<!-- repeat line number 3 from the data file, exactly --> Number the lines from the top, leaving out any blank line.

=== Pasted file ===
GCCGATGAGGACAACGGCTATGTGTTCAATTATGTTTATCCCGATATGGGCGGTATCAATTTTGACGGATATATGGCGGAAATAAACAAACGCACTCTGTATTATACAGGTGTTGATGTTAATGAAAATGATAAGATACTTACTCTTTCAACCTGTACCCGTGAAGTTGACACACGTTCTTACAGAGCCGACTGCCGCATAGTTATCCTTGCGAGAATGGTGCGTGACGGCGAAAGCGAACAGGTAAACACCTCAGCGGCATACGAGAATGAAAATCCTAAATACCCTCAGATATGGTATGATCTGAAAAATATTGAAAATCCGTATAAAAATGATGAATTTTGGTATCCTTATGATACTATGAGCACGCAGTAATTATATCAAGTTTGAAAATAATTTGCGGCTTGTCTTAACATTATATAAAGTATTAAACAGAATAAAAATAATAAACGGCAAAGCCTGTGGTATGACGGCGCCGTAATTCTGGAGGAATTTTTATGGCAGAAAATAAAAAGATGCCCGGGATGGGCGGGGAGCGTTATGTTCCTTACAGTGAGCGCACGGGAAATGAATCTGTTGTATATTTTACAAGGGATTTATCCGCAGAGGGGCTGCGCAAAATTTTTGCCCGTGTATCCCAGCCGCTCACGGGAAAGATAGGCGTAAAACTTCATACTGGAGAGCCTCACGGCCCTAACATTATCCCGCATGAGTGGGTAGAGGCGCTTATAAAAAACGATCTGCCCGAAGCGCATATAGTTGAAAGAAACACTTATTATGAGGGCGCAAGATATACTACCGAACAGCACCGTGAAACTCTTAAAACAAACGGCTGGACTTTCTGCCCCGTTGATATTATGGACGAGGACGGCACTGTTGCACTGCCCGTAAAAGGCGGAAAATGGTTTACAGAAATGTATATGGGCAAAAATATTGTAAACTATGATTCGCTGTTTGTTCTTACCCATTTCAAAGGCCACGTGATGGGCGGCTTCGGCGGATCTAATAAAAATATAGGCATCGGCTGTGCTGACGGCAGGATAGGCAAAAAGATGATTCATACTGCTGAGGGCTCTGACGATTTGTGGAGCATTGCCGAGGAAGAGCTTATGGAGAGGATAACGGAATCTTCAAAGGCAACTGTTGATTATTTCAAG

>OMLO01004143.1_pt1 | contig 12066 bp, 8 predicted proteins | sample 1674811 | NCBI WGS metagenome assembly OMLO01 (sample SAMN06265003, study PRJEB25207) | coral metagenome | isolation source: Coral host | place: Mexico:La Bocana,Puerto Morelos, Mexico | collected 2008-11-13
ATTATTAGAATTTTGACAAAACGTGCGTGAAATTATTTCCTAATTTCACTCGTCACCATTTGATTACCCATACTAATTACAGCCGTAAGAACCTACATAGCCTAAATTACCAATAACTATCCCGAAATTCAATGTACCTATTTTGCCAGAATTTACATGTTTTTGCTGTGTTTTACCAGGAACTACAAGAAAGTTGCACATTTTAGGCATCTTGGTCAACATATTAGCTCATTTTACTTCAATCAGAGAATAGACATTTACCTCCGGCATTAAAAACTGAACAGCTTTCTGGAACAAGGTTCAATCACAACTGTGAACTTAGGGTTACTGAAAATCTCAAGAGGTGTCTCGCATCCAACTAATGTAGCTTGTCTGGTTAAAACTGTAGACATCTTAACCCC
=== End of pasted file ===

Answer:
ATTATTAGAATTTTGACAAAACGTGCGTGAAATTATTTCCTAATTTCACTCGTCACCATTTGATTACCCATACTAATTACAGCCGTAAGAACCTACATAGCCTAAATTACCAATAACTATCCCGAAATTCAATGTACCTATTTTGCCAGAATTTACATGTTTTTGCTGTGTTTTACCAGGAACTACAAGAAAGTTGCACATTTTAGGCATCTTGGTCAACATATTAGCTCATTTTACTTCAATCAGAGAATAGACATTTACCTCCGGCATTAAAAACTGAACAGCTTTCTGGAACAAGGTTCAATCACAACTGTGAACTTAGGGTTACTGAAAATCTCAAGAGGTGTCTCGCATCCAACTAATGTAGCTTGTCTGGTTAAAACTGTAGACATCTTAACCCC